In total, we received and evaluated 144 ideas over a one-month period.
We found that employees who were given a choice of reward submitted 86% more ideas than those who were told what they would be getting. Moreover, the average creativity score of their ideas was 82% higher. Overall, our suggestion program elicited double the number of ideas as the company’s own program and resulted in ideas that were ranked 84% more creative.
Why it matters
Soliciting employee ideas can be a key driver of innovation in organizations.
When employees share their ideas about products, services or policies using a suggestion program, an organization can take those ideas and refine and then implement them.
These implemented ideas can enhance an organization’s ability to adapt and compete. A 2003 study of 47 organizations found that ideas submitted to employee suggestion programs saved those organizations more than $624 million in a single year.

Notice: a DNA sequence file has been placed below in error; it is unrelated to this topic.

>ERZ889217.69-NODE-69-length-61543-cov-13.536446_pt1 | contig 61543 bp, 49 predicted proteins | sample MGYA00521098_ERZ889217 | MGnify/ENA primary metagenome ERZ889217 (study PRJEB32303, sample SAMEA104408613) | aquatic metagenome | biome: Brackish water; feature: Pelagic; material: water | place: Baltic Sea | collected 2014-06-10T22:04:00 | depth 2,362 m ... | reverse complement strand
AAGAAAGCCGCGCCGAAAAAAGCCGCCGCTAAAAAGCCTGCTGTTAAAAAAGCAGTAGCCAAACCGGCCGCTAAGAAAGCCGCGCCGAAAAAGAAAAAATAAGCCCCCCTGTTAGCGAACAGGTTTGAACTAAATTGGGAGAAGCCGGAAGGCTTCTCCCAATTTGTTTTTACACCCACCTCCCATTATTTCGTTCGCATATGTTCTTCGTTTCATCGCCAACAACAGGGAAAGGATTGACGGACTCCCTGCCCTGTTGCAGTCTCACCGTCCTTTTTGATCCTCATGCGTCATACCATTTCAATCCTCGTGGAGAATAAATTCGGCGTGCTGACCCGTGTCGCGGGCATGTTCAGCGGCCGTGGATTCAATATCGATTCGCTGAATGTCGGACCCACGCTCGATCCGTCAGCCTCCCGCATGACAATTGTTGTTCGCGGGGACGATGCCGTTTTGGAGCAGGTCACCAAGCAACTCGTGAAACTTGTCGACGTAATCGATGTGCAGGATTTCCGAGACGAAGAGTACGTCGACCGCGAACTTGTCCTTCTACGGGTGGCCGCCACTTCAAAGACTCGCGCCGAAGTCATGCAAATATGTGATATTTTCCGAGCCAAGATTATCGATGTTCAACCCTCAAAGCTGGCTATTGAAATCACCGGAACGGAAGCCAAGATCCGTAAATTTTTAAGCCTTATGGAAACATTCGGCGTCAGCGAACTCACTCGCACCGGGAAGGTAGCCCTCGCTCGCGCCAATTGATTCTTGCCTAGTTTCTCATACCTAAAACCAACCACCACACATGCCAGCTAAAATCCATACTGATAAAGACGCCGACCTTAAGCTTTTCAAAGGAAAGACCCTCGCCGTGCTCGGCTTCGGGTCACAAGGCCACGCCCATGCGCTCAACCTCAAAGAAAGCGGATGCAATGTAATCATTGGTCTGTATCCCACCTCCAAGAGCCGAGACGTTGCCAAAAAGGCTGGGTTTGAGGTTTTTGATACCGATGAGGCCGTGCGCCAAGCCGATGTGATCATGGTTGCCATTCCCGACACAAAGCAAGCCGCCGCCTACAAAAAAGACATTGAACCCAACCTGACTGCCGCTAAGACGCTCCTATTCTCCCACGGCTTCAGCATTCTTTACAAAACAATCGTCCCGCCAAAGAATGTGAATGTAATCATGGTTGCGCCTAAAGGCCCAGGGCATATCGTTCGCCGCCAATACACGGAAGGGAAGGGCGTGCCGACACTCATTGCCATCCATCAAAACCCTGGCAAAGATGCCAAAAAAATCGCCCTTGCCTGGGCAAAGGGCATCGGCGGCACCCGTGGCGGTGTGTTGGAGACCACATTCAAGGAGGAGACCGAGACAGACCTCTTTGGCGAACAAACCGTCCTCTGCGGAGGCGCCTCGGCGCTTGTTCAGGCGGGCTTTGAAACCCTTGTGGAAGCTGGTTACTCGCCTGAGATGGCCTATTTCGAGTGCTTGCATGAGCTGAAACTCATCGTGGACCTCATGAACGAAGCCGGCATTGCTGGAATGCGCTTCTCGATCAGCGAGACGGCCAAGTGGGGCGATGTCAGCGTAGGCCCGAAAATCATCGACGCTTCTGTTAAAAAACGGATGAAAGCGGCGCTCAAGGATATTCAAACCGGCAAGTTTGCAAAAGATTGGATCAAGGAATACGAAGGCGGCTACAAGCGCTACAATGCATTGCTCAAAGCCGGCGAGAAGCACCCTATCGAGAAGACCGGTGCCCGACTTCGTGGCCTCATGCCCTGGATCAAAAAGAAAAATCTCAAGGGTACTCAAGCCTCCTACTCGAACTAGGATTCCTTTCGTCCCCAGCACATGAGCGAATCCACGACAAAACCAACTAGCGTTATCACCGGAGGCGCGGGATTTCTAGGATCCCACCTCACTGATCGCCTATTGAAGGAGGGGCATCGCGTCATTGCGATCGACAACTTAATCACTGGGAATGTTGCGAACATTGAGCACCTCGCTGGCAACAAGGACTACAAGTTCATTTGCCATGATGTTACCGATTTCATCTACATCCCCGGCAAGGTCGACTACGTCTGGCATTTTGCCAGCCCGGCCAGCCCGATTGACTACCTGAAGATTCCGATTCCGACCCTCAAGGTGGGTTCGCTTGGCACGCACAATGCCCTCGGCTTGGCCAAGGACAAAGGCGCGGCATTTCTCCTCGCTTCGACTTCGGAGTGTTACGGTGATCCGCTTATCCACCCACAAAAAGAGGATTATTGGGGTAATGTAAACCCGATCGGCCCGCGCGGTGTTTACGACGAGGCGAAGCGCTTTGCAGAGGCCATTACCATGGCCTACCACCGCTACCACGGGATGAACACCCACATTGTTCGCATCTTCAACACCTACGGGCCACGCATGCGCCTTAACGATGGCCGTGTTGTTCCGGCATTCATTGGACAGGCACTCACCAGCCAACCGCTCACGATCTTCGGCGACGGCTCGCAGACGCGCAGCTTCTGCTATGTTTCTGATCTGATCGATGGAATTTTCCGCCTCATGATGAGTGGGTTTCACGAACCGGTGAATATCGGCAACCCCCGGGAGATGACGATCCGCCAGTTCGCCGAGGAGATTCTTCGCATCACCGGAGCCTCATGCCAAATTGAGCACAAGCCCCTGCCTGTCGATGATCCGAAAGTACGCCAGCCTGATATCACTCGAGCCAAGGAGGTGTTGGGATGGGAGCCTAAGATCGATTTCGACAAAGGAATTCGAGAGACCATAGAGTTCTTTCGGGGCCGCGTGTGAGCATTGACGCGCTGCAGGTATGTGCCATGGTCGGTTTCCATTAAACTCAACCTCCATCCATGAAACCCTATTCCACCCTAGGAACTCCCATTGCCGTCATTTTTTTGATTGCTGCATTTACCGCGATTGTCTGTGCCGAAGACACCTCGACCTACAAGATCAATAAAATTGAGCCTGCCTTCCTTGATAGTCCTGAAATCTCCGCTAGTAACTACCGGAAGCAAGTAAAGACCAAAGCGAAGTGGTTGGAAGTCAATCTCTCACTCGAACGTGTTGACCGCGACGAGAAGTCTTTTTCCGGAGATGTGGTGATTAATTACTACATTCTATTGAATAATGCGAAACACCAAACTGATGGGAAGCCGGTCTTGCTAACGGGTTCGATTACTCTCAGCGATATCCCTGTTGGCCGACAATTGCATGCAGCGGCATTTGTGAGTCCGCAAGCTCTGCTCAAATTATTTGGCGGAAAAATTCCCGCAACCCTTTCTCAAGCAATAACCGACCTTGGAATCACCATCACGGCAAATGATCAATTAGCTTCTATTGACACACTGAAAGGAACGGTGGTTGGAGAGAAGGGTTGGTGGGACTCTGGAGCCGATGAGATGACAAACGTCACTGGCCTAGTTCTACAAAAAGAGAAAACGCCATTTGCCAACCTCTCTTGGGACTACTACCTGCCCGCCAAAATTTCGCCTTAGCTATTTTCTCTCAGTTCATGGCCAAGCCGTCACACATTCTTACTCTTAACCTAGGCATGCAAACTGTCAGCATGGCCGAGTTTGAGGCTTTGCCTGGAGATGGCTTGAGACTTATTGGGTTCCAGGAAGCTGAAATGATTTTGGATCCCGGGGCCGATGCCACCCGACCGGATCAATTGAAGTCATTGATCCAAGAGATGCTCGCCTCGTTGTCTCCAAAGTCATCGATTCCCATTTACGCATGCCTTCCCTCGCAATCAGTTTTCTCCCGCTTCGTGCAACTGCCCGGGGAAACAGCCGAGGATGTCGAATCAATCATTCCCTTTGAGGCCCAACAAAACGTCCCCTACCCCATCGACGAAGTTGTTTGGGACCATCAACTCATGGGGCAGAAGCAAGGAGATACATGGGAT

Our own study suggests small incentives could have a significant impact on the quantity and quality of those employee suggestions.
Research is still needed on whether there is an optimal number of rewards that organizations should offer to get more submissions. One past study found that when employees were asked to choose from a large set of rewards, they felt overwhelmed and produced few ideas.
Future research can also test whether our results can be found in other types of organizations, with employees in other types of jobs and in other parts of the world. We plan to examine these issues in our future studies of suggestion programs.